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A Demonic Parody: Toni Morrison’s A Mercy

A Demonic Parody: Toni Morrison’s A Mercy A Demonic Parody: Toni Morrison's A Mercy By Geneva Cobb Moore One of Toni Morrison's feminist critics describes her novel Paradise as a sermon, writing that the Nobel laureate "sermonizes on the dangers of a violent manhood that depends on the demonization of women and the exclusion of difference for validation" (Keller 47). But an appropriate rejoinder is that all of Morrison's novels are literary sermons. Recall, for example, her interview with Charles Ruas, in which she confesses that "the Bible wasn't part of my reading; it was part of my life" (81), providing a prism through which readers can observe her descriptions of the (im)moral consequences of unchecked power and human behavior. As novelist, Morrison treats the historical black experience in novels from The Bluest Eye to Beloved, Paradise, and Love as an often emotionally challenging and socially disfiguring bodily enterprise, largely based on the slavery of race and color, but also on class and gender politics. She mirrors and highlights, in her appropriation of parody, history's attempt to shape the lives of black Americans, a shaping and devaluation that her powerful characters, particularly her maternal heroines, resist while nurturing others. The first black American to win http://www.deepdyve.com/assets/images/DeepDyve-Logo-lg.png The Southern Literary Journal University of North Carolina Press

A Demonic Parody: Toni Morrison’s A Mercy

The Southern Literary Journal , Volume 44 (1) – Feb 17, 2011

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Publisher
University of North Carolina Press
Copyright
Copyright © 2008 the Southern Literary Journal and the University of North Carolina at Chapel Hill Department of English .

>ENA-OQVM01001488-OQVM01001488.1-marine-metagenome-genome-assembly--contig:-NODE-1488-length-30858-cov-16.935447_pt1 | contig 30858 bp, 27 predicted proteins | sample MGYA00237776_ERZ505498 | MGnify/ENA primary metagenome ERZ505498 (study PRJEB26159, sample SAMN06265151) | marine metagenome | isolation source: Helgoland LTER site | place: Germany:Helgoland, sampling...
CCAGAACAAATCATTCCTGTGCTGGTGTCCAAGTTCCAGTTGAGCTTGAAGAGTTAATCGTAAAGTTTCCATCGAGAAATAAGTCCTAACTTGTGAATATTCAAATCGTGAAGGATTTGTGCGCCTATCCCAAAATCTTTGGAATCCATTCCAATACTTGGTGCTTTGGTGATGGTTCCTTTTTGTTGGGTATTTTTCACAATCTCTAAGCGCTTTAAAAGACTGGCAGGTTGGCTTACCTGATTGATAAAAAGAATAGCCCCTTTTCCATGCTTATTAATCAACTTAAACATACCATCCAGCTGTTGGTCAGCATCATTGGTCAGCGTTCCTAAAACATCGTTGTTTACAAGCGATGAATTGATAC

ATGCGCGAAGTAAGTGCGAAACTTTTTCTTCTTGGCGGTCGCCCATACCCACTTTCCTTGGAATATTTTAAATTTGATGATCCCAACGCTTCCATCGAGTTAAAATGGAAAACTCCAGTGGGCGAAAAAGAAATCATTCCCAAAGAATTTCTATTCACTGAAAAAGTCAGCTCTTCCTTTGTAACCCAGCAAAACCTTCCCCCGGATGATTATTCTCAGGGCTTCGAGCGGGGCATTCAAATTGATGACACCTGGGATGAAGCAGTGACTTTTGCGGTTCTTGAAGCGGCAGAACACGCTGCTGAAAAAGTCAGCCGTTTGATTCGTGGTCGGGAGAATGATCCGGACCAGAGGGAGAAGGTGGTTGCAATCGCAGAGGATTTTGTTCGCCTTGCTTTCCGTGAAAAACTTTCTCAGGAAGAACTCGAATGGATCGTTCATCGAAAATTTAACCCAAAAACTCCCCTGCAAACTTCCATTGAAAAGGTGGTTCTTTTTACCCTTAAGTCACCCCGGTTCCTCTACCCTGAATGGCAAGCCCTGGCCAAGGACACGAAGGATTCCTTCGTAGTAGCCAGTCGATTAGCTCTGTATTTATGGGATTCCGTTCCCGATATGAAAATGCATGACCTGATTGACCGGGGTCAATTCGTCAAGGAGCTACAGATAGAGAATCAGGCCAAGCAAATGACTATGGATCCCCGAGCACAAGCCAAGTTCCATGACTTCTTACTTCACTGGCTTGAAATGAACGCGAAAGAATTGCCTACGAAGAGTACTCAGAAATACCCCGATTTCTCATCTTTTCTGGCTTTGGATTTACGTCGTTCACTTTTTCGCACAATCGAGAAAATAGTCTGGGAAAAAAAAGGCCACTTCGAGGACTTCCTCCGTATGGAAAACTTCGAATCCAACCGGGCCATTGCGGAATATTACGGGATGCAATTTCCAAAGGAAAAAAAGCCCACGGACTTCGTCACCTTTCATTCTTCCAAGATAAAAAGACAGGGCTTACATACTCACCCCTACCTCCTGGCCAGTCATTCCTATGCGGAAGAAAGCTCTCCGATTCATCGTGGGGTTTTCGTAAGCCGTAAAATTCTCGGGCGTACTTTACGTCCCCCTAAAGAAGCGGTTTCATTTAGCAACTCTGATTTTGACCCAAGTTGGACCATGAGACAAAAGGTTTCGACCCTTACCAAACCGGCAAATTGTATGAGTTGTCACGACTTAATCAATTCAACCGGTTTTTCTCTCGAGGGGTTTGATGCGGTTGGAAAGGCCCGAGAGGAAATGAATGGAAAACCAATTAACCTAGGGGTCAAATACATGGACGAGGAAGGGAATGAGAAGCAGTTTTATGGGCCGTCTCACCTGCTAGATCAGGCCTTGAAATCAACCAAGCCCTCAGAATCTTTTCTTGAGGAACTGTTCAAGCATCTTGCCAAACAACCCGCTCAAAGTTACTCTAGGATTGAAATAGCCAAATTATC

ISSN
1534-1461
Publisher site
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Abstract

A Demonic Parody: Toni Morrison's A Mercy By Geneva Cobb Moore One of Toni Morrison's feminist critics describes her novel Paradise as a sermon, writing that the Nobel laureate "sermonizes on the dangers of a violent manhood that depends on the demonization of women and the exclusion of difference for validation" (Keller 47). But an appropriate rejoinder is that all of Morrison's novels are literary sermons. Recall, for example, her interview with Charles Ruas, in which she confesses that "the Bible wasn't part of my reading; it was part of my life" (81), providing a prism through which readers can observe her descriptions of the (im)moral consequences of unchecked power and human behavior. As novelist, Morrison treats the historical black experience in novels from The Bluest Eye to Beloved, Paradise, and Love as an often emotionally challenging and socially disfiguring bodily enterprise, largely based on the slavery of race and color, but also on class and gender politics. She mirrors and highlights, in her appropriation of parody, history's attempt to shape the lives of black Americans, a shaping and devaluation that her powerful characters, particularly her maternal heroines, resist while nurturing others. The first black American to win

Journal

The Southern Literary JournalUniversity of North Carolina Press

Published: Feb 17, 2011

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